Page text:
1 Reply Latest reply on Jul 26, 2017 10:35 AM by Brandi Oswald

    Duplication of "Aperture Card" Records?

    techhistorynerd Adventurer

      The College Park Cartographic records list a RG255 holding for the plans for the Hubble Space Telescope:

       

      https://catalog.archives.gov/id/5928349

       

      They list a Media type I've not encountered before - "Aperture Card."  I know what this is in general, but I'm unsure a) if NARA has the ability to duplicate such records digitally and b) if they do, which fee schedule would apply.  (Microform or Microfiche seem like they're probably relevant, but "Aperture Card" doesn't map unambiguously to one of those for the uninitiated...)

       

      Also, if these are in fact the "Aperture Cards" such as those depicted by Wikipedia (Aperture card - Wikipedia) is there any "do it yourself" scanning option that is both technically feasible and allowable at the Archives?  (No matter which fee schedule applies, 1.4+ million drawings rather gives one pause...)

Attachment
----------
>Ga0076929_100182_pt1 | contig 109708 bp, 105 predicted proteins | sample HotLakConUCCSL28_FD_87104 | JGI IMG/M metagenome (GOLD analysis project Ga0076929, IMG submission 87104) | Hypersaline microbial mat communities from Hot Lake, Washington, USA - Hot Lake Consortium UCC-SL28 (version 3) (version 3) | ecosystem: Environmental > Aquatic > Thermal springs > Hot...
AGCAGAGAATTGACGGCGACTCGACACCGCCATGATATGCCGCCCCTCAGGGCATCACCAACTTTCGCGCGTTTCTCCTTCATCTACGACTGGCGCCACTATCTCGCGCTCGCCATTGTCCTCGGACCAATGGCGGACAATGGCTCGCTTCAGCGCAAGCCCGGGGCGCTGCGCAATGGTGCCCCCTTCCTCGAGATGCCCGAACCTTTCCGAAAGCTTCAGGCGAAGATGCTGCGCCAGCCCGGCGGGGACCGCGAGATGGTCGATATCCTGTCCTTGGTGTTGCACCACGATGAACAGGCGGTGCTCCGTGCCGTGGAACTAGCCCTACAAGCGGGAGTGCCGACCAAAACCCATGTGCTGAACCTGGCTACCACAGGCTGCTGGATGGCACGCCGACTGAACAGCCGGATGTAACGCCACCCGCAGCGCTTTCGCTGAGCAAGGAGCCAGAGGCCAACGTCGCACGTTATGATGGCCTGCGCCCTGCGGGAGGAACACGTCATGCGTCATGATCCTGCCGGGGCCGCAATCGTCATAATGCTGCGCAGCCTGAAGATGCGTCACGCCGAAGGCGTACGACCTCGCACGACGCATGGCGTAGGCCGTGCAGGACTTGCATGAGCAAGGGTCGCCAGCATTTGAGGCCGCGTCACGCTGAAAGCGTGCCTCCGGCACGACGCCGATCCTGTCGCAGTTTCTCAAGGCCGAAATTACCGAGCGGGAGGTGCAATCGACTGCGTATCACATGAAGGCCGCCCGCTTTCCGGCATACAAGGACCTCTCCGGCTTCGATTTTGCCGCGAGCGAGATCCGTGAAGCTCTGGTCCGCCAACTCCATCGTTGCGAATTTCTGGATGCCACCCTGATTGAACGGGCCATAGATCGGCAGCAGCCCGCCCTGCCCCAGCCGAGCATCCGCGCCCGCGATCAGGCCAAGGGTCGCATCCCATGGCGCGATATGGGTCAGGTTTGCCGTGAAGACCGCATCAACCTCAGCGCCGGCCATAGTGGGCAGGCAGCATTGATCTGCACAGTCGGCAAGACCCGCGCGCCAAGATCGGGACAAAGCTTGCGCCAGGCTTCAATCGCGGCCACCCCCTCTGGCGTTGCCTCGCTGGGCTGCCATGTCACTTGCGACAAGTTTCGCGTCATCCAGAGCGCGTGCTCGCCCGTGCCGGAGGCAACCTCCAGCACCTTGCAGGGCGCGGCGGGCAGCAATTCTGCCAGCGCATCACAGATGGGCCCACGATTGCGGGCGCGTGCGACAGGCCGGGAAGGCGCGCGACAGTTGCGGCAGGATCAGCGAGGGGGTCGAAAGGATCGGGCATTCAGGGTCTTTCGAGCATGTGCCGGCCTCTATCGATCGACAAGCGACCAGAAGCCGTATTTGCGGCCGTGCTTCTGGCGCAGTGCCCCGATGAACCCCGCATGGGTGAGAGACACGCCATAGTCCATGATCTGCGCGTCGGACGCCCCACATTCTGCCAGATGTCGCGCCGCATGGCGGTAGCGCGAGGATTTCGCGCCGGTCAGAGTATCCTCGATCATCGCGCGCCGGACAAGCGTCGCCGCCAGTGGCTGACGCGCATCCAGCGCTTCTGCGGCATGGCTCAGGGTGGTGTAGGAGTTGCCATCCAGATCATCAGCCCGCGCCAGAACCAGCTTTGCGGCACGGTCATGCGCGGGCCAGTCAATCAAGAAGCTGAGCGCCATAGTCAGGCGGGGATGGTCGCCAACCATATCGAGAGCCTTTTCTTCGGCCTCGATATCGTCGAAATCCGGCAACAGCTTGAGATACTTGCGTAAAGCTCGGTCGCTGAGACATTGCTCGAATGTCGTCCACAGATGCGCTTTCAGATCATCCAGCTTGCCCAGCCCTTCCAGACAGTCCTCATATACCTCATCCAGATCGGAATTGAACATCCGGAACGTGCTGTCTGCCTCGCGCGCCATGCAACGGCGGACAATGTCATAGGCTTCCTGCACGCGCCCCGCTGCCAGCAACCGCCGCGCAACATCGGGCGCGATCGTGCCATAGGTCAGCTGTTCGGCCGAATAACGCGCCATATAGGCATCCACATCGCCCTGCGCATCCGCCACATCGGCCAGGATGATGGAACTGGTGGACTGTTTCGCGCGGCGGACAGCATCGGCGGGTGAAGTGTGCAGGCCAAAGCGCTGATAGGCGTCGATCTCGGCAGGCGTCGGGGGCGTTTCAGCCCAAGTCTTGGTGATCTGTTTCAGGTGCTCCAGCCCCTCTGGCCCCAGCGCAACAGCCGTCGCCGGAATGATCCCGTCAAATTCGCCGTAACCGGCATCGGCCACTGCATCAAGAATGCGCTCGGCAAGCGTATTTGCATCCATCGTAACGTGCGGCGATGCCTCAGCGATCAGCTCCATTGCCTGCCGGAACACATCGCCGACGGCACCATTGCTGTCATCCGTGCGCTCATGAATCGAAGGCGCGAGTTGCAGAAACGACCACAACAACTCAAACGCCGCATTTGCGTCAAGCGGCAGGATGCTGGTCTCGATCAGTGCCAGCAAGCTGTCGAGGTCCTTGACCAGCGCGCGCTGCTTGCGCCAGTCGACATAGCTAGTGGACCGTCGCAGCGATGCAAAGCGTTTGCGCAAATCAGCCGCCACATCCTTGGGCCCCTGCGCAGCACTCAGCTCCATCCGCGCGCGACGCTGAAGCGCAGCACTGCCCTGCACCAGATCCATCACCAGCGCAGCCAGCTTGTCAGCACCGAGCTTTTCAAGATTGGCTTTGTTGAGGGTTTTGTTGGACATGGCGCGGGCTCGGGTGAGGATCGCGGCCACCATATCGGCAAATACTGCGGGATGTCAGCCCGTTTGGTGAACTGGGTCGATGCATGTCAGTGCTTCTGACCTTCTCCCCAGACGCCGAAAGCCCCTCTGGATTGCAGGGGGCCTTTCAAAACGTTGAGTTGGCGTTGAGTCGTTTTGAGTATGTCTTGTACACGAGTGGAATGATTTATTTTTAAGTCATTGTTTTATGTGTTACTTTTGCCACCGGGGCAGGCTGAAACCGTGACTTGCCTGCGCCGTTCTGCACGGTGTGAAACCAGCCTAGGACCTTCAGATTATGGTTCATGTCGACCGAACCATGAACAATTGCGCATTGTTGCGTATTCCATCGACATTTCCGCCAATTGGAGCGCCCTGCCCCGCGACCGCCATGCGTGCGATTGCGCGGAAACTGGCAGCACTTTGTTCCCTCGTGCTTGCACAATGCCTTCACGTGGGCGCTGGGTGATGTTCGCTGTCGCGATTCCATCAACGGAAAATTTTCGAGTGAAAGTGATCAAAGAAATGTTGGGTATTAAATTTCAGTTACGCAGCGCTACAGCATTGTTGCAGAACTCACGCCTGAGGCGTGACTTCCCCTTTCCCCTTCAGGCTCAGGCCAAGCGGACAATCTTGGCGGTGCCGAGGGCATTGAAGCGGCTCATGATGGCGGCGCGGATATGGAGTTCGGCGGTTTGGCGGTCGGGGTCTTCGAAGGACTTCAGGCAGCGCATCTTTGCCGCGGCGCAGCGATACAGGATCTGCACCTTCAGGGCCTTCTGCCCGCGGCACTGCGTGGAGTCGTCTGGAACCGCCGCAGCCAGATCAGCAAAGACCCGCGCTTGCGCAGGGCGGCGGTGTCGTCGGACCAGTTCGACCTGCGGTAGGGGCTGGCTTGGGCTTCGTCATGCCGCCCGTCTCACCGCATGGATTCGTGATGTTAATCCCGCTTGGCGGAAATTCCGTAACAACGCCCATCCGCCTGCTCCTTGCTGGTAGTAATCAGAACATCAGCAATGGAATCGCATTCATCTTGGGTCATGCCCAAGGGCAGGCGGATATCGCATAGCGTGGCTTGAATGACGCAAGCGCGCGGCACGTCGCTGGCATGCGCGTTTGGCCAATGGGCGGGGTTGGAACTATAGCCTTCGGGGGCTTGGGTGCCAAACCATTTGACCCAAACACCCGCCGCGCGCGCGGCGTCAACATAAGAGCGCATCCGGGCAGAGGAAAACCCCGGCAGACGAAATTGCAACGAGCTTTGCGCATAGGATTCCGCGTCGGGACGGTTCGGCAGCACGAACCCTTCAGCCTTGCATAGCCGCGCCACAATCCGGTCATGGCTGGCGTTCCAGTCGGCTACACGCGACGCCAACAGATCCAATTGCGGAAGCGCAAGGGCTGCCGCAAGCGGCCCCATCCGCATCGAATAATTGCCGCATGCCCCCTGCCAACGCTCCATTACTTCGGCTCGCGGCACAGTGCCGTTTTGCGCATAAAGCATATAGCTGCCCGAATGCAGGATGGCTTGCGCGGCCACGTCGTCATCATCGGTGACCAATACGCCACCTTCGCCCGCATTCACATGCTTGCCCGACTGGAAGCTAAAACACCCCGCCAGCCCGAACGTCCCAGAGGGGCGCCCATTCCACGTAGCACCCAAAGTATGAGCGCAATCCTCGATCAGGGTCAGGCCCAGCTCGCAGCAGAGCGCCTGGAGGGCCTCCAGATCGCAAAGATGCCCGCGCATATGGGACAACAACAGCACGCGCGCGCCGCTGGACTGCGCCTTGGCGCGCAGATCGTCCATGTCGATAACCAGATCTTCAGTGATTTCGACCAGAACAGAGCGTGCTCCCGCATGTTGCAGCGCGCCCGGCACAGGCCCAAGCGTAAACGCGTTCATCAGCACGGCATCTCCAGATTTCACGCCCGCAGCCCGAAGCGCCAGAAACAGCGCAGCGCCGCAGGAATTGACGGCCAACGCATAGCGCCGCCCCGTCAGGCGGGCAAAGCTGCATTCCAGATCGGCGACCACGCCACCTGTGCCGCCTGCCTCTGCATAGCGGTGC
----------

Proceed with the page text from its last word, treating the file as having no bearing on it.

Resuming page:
• Re: Duplication of "Aperture Card" Records?
          Brandi Oswald Newbie

          Hello. Aperture cards are indeed very similar to microform or microfiche. The picture shown on the Wikipedia article that you linked to (Aperture card - Wikipedia ) gives an idea of what this media types looks like.

           

          Presently, the Cartographic Branch does not have an aperture card reader. Aperture cards may be viewed on our microfilm readers. The Cartographic Research Room (Room 3050) has multiple readers available, including several Minolta Readers that can print.  Print copies may be made from these readers at a charge of $0.40 per page (per card in this case). The Cartographic Research Room does not have any microfilm scanners. While it may be possible to have a small number of aperture cards transported to the Microfilm Reading Room to utilize their microfilm scanners, the easiest way to duplicate these records digitally, especially given the large number of aperture cards in this series, would be to photograph the microfilm reader screen to capture an image of the aperture card. See #ResearcherProTip: Microfilm Made Easy for tips about photography and microfilm readers.

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